Ventrally, since hyperactivation of Wg signaling in the ventral hinge causes loss of the AP, reduction or elimination of Wg signaling in the ventral hinge should cause enlargement or duplication of the AP. Mitotic clones of dsh that are large enough to include the proximal hinge result in duplication of the AP and the YC (Figure 4E-F). Phenotypes resulting from expression in more restricted domains were consistent with cell autonomous effects of this gene (not shown).
Ectopic expression of zw3, which attenuates Wg activity, also causes duplication of the AP (Figure 4G-H). Ectopic expression of Dfz2-GPI or panDN produced similar results (not shown). These results are consistent with the mediation of Wg signaling by Dsh, Arm, Pan, and Zw3 in the hinge.
Analysis of the phenotypes induced by hyperactivation or attenuation of Wg activity in the wing hinge has shown that Wg is required for the formation of AS3 in the dorsal hinge and the restriction of the AP in the ventral hinge.
In the wing hinge, the Wg protein seems to have three distinct tasks: establishment of the wing field, delineation of the hinge anlage from the wing anlage, and establishment of specific structures in the proximal and distal portions of the hinge.
|Figure 3. (A) Ventral hinge from a wild-type adult. Ventrally, the confluence of wing veins #1, #2, and #3 terminates in a structure called the Proximal Ventral Radius (PVR), which bears three groups of sensory structures that contain four (sc4v), three (sc3) and five (sc5) campaniform sensillae respectively (Bryant, 1978) . Just proximal to the PVR is the Yellow Club (YC), which is the most conspicuous ventral hinge structure. Posterior to the YC is a series of plates and a pouch. The Axillary Pouch (AP) is a large outpouching of the hinge cuticle, which is covered by hairs. Just anterior to the AP lies the Pleural Wing Process (PWP). The PWP arches around the AP to form the pleural suture, which separates the pleura into the mesopleura and the pteropleura. The head of the PWP articulates with the ventral side of AS2. Posterior to the PWP is the Pleural Sclerite (PS). The PS is hidden from view in some preparations by the AP, which overlies and obscures it. (B) A cartoon tracing of Figure 3A. (C) Ventral hinge from a 30A - UASwg pharate adult. The AP is missing and the PS is enlarged. (D) A cartoon tracing of Figure 3C.|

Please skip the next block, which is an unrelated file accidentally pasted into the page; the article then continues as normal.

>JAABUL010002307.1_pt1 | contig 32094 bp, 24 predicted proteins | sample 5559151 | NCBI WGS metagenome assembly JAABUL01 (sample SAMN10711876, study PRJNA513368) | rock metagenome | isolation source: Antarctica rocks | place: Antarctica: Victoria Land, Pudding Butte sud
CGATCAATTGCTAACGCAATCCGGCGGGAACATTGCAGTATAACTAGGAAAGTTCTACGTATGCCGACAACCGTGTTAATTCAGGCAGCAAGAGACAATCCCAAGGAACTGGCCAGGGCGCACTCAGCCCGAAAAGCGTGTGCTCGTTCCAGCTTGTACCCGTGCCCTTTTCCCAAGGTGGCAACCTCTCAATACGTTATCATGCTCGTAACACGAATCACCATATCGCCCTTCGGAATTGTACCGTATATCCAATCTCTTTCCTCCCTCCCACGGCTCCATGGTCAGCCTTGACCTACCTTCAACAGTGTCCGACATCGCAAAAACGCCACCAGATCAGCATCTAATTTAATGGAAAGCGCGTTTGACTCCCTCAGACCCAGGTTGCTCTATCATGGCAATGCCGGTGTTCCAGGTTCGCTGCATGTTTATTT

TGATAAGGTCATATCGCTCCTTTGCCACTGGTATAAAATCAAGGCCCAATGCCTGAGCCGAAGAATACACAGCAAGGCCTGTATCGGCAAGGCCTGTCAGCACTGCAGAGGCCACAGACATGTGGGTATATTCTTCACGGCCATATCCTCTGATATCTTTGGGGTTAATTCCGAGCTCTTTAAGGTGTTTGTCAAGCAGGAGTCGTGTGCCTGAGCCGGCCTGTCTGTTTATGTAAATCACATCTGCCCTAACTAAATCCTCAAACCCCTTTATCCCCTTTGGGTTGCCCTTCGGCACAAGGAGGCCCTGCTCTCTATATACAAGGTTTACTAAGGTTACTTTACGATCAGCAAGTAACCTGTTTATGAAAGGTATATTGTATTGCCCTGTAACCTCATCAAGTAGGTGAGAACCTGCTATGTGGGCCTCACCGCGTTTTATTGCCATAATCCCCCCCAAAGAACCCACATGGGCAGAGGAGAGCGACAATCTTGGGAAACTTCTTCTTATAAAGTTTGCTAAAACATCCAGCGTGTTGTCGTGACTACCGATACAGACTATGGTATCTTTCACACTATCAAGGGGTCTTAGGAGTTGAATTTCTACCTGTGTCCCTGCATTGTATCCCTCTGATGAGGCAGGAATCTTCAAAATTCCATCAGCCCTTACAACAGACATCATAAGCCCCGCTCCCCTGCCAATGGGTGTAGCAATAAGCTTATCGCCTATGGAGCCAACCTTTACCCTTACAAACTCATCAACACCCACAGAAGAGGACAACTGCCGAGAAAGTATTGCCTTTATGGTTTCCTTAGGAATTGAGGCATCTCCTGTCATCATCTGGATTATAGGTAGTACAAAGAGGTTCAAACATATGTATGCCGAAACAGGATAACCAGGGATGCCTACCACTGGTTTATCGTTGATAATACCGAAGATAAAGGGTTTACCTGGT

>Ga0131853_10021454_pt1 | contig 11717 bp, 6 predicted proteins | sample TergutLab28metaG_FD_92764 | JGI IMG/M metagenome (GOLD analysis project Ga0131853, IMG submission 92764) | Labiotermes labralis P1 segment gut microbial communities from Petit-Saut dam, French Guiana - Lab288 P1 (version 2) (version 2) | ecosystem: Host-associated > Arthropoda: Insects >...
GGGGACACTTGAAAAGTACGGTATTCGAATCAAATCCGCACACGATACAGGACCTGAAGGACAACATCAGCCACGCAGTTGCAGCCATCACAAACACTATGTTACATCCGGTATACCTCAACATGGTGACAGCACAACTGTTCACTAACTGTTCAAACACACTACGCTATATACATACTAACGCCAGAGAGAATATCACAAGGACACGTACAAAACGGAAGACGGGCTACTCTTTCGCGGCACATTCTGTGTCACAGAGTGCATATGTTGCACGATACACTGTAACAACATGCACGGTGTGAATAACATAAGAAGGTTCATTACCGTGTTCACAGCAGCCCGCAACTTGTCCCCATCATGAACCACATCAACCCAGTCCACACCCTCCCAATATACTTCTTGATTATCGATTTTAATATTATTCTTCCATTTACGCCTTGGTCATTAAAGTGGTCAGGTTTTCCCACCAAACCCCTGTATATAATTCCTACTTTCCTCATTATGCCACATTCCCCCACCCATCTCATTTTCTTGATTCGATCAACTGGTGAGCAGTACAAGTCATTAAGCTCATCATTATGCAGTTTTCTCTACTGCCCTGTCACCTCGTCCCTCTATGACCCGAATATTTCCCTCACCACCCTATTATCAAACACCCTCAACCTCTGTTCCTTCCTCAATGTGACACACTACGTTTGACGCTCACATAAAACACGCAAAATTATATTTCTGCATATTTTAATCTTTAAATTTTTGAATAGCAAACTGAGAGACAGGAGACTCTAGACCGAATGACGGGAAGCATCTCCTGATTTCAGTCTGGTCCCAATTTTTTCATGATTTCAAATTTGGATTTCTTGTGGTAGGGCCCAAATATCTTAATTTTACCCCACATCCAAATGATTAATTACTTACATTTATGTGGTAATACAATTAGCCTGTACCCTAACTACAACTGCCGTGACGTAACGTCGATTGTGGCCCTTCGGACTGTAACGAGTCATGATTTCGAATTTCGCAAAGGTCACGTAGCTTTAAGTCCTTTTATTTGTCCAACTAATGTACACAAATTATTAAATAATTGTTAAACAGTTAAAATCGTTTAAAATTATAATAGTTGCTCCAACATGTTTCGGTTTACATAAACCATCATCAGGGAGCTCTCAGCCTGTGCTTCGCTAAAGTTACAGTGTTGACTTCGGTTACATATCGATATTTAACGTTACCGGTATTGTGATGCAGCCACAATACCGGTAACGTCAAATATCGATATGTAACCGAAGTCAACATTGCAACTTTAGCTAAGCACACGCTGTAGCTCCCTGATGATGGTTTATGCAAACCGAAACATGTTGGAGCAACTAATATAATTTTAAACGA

|Figure 4. (A) A dorsal hinge from a wgts / wgCX4 pharate adult that was grown as described (See Materials and Methods). All proximal hinge elements are normal with the exception of AS3, which is smaller than normal and fails to articulate with AS4 (n = 13). (B) A cartoon tracing of Figure 4A. (C) Dorsal wing hinge from a MS1096 - UASzw3 adult (n = 31). AS3 is missing, and AS1, AS2, AS4, and the UP are unaffected. Wings from MS1096 - UASzw3 animals are very small and devoid of marginal structures (data not shown). (D) A cartoon tracing of Figure 4C. (E) Ventral wing hinge from a y1 w1118 dsh75 FRT18A / w1118 arm-lacZ FRT18A; hsflp38 / + animal, in which a large dsh clone has been induced. The AP and YC are both duplicated and the PWP and PS are missing (n = 12). (F) A cartoon tracing of Figure 4E. (G) A ventral hinge from a dppGAL4 - UASzw3 pharate adult (n = 21). All the ventral hinge structures are intact, but the AP is duplicated. The duplicate AP lies just posterior to the PAA. (H) A cartoon tracing of Figure 4G.|
Wg is required for the establishment of the wing field.
During the second instar, wg is expressed in a patch of cells nested within the anterior and ventral portions of the wing disc (Couso et al., 1993; Williams et al., 1993; Ng et al., 1996) . Without Wg activity during the second instar, the entire wing field, both the wing blade and the hinge, is absent and is replaced by notum (Sharma and Chopra, 1976; Morata and Lawrence, 1977) . Therefore Wg is essential to establish the anlagen that give rise to both the wing pouch and the hinge primordium.
Wg is necessary for delineation between the wing and hinge primordia.
Wg helps establish the wing blade by directing the expression of the wing-specific gene vg. Proper activation of vg in the wing pouch requires a collaboration between Wg, the Notch receptor, which is activated by interactions between dorsal and ventral cells at the D/V boundary (Williams et al., 1994; Kim et al., 1995; Kim et al., 1996) , and Decapentaplegic (Dpp), the TGF-β ortholog in Drosophila (Padgett et al., 1987) , which is secreted by the cells along the anterior/posterior (A/P) border (Blair, 1994; Kim et al., 1996; Zecca et al., 1996; Kim et al., 1997; Neumann and Cohen, 1997) . Wg, which is secreted from the D/V boundary cells, induces vg expression at a distance from the D/V boundary (Zecca et al., 1996; Neumann and Cohen, 1997) . This generates a gradient of Vg, with peak levels at the D/V boundary.